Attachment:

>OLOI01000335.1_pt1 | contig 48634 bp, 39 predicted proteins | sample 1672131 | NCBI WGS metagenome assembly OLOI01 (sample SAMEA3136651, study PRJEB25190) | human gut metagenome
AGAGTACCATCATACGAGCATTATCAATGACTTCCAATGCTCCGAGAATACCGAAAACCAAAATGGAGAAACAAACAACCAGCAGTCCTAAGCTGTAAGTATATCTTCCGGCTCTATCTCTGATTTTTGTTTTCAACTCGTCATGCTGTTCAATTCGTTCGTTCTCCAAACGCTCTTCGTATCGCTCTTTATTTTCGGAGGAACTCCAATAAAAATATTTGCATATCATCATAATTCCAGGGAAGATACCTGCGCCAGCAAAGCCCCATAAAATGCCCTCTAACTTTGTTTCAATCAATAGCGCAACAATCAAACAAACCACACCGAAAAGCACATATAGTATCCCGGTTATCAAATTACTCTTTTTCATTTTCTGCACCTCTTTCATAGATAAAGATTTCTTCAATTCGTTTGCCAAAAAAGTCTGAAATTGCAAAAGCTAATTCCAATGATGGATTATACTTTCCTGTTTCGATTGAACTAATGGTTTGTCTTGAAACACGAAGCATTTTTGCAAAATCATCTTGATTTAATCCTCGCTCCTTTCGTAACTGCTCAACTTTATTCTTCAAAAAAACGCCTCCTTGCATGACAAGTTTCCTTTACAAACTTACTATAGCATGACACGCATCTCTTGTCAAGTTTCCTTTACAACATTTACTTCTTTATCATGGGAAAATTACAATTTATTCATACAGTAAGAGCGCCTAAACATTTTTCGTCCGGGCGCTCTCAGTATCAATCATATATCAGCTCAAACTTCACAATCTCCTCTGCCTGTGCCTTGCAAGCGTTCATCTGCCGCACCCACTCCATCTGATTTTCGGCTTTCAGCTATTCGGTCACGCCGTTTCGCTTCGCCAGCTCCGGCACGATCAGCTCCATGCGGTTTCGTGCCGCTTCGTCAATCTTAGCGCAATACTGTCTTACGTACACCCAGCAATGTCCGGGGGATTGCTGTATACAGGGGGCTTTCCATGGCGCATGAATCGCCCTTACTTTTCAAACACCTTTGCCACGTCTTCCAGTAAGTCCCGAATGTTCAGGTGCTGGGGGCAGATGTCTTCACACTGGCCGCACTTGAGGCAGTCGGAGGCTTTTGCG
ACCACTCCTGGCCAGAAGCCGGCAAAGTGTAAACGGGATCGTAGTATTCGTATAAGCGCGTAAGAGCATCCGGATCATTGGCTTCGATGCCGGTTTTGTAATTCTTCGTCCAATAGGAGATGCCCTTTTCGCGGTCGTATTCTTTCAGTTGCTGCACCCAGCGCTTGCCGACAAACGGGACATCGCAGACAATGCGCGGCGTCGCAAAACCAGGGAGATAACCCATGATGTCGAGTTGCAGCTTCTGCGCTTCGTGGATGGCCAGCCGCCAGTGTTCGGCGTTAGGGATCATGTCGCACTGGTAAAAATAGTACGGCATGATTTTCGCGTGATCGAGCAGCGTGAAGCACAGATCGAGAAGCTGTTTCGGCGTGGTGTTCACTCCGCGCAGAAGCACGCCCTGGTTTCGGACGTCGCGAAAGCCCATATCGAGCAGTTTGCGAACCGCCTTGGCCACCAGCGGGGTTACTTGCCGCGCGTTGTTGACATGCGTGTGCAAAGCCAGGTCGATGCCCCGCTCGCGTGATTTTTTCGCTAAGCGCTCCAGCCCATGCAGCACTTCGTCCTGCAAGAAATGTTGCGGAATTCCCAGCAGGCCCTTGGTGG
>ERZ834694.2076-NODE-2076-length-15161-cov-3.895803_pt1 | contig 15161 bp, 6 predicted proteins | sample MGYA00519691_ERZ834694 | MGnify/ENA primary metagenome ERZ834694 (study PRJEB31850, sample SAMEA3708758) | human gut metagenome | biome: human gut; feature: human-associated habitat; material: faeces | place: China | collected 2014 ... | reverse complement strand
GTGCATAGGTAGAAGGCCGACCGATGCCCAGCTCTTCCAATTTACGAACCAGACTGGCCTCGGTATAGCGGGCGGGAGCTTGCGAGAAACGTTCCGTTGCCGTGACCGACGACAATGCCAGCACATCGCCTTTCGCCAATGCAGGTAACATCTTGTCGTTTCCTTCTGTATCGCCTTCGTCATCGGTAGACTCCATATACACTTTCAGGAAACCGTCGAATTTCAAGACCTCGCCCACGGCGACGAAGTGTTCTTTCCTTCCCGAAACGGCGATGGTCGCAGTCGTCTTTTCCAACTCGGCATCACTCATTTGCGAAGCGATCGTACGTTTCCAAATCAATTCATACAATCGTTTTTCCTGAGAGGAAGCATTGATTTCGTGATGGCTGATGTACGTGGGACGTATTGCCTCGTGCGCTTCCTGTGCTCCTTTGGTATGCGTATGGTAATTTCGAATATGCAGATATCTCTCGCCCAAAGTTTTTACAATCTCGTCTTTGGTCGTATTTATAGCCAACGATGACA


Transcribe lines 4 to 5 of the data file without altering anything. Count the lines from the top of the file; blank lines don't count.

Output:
>ERZ834694.2076-NODE-2076-length-15161-cov-3.895803_pt1 | contig 15161 bp, 6 predicted proteins | sample MGYA00519691_ERZ834694 | MGnify/ENA primary metagenome ERZ834694 (study PRJEB31850, sample SAMEA3708758) | human gut metagenome | biome: human gut; feature: human-associated habitat; material: faeces | place: China | collected 2014 ... | reverse complement strand
GTGCATAGGTAGAAGGCCGACCGATGCCCAGCTCTTCCAATTTACGAACCAGACTGGCCTCGGTATAGCGGGCGGGAGCTTGCGAGAAACGTTCCGTTGCCGTGACCGACGACAATGCCAGCACATCGCCTTTCGCCAATGCAGGTAACATCTTGTCGTTTCCTTCTGTATCGCCTTCGTCATCGGTAGACTCCATATACACTTTCAGGAAACCGTCGAATTTCAAGACCTCGCCCACGGCGACGAAGTGTTCTTTCCTTCCCGAAACGGCGATGGTCGCAGTCGTCTTTTCCAACTCGGCATCACTCATTTGCGAAGCGATCGTACGTTTCCAAATCAATTCATACAATCGTTTTTCCTGAGAGGAAGCATTGATTTCGTGATGGCTGATGTACGTGGGACGTATTGCCTCGTGCGCTTCCTGTGCTCCTTTGGTATGCGTATGGTAATTTCGAATATGCAGATATCTCTCGCCCAAAGTTTTTACAATCTCGTCTTTGGTCGTATTTATAGCCAACGATGACA